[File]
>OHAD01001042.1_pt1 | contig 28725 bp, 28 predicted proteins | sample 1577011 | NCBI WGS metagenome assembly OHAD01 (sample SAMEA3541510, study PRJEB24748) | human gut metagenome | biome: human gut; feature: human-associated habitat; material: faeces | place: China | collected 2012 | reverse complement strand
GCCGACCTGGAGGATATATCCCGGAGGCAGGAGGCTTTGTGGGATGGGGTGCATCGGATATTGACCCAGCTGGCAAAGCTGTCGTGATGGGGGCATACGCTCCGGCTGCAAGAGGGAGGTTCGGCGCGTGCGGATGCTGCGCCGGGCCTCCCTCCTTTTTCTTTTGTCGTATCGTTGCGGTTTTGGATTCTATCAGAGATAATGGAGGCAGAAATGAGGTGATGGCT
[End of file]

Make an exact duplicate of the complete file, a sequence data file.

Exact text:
>OHAD01001042.1_pt1 | contig 28725 bp, 28 predicted proteins | sample 1577011 | NCBI WGS metagenome assembly OHAD01 (sample SAMEA3541510, study PRJEB24748) | human gut metagenome | biome: human gut; feature: human-associated habitat; material: faeces | place: China | collected 2012 | reverse complement strand
GCCGACCTGGAGGATATATCCCGGAGGCAGGAGGCTTTGTGGGATGGGGTGCATCGGATATTGACCCAGCTGGCAAAGCTGTCGTGATGGGGGCATACGCTCCGGCTGCAAGAGGGAGGTTCGGCGCGTGCGGATGCTGCGCCGGGCCTCCCTCCTTTTTCTTTTGTCGTATCGTTGCGGTTTTGGATTCTATCAGAGATAATGGAGGCAGAAATGAGGTGATGGCT